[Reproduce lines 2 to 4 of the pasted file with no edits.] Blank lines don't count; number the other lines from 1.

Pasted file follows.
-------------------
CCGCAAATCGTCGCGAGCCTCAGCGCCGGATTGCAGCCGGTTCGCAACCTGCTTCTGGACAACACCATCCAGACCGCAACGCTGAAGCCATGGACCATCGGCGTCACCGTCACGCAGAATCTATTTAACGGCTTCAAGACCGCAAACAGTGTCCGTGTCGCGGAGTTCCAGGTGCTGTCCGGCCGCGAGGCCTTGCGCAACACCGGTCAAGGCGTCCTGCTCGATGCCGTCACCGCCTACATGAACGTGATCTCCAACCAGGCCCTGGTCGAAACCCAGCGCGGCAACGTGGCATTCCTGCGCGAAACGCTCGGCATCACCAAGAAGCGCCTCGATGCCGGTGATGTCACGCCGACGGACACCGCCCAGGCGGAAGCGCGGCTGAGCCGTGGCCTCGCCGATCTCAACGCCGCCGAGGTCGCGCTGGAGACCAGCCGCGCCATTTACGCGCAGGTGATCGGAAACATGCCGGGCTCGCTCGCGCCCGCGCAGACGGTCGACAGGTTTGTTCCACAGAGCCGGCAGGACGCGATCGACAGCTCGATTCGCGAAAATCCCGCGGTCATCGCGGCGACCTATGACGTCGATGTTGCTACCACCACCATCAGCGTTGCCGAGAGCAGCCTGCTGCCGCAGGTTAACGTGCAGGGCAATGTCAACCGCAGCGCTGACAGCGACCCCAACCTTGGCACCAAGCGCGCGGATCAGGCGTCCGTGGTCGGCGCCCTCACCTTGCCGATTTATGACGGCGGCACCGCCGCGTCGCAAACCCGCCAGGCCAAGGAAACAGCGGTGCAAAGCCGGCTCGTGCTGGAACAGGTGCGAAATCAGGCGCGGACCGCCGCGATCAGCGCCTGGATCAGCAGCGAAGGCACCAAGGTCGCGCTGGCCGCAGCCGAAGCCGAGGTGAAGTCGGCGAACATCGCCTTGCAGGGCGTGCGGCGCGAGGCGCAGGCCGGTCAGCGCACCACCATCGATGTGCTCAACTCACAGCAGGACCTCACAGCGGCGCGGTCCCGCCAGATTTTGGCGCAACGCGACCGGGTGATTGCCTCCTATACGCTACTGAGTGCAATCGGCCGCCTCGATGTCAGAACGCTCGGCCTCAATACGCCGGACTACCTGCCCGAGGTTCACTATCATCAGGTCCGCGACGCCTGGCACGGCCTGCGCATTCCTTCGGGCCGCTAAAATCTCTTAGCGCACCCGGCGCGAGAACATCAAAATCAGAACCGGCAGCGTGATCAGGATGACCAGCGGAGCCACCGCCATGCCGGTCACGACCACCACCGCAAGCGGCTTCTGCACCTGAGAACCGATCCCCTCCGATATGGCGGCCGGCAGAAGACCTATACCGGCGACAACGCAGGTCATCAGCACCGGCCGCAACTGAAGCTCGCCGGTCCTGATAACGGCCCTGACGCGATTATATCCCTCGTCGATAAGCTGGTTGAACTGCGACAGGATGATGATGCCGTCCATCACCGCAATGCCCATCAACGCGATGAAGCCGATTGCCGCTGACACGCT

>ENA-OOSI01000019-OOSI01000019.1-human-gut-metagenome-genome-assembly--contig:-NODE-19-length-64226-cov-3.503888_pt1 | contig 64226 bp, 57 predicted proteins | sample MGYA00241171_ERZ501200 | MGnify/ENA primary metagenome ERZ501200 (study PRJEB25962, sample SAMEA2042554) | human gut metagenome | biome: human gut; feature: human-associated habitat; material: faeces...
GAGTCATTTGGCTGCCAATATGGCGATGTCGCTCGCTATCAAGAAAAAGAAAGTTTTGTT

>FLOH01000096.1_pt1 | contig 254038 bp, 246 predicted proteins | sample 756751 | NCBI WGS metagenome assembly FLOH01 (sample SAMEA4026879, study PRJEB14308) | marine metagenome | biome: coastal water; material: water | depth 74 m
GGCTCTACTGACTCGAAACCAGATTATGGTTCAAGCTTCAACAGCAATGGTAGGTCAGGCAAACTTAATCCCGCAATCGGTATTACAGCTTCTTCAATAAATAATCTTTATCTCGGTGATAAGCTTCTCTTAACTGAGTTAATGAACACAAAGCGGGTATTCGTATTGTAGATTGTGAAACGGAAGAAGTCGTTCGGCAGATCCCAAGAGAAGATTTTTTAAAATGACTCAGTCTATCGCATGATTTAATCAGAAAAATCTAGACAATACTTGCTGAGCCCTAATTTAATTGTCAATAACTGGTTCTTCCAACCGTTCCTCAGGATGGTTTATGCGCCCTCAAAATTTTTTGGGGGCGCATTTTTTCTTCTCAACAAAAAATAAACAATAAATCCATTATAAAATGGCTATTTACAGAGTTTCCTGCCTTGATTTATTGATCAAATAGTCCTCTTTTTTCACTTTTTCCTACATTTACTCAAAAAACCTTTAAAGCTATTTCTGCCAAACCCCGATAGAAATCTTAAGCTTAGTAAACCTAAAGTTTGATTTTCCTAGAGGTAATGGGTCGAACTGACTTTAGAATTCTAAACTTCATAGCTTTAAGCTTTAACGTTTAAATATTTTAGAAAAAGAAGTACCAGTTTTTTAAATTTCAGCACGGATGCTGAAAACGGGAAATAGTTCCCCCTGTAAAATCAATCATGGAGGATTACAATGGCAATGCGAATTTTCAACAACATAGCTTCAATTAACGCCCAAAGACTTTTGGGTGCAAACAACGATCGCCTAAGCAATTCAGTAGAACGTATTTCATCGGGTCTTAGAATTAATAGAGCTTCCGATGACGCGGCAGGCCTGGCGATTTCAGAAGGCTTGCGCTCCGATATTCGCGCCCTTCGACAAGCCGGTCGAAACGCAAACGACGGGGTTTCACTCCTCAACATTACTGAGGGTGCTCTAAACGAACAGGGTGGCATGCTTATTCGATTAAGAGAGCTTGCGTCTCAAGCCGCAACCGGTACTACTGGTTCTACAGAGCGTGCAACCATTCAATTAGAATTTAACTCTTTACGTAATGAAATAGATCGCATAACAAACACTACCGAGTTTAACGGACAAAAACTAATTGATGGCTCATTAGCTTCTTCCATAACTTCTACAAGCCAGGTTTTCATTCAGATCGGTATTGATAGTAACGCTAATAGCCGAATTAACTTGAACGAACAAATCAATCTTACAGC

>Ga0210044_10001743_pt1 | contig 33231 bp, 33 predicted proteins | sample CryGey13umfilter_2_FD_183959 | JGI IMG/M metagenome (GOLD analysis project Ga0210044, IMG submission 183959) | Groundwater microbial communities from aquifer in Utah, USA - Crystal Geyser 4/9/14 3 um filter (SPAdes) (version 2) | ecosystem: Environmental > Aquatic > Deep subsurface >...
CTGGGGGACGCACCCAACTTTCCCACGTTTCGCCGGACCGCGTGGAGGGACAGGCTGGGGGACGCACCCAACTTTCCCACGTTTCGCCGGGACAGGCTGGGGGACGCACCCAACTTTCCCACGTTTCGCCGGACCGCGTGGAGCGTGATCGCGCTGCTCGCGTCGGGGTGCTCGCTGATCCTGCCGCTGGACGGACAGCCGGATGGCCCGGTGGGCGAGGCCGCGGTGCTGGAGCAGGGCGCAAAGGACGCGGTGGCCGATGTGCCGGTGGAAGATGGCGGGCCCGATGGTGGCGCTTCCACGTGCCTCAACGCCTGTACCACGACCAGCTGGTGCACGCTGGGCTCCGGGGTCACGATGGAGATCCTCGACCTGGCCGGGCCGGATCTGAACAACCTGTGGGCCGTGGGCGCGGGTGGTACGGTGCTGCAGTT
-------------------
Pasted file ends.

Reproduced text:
>ENA-OOSI01000019-OOSI01000019.1-human-gut-metagenome-genome-assembly--contig:-NODE-19-length-64226-cov-3.503888_pt1 | contig 64226 bp, 57 predicted proteins | sample MGYA00241171_ERZ501200 | MGnify/ENA primary metagenome ERZ501200 (study PRJEB25962, sample SAMEA2042554) | human gut metagenome | biome: human gut; feature: human-associated habitat; material: faeces...
GAGTCATTTGGCTGCCAATATGGCGATGTCGCTCGCTATCAAGAAAAAGAAAGTTTTGTT

>FLOH01000096.1_pt1 | contig 254038 bp, 246 predicted proteins | sample 756751 | NCBI WGS metagenome assembly FLOH01 (sample SAMEA4026879, study PRJEB14308) | marine metagenome | biome: coastal water; material: water | depth 74 m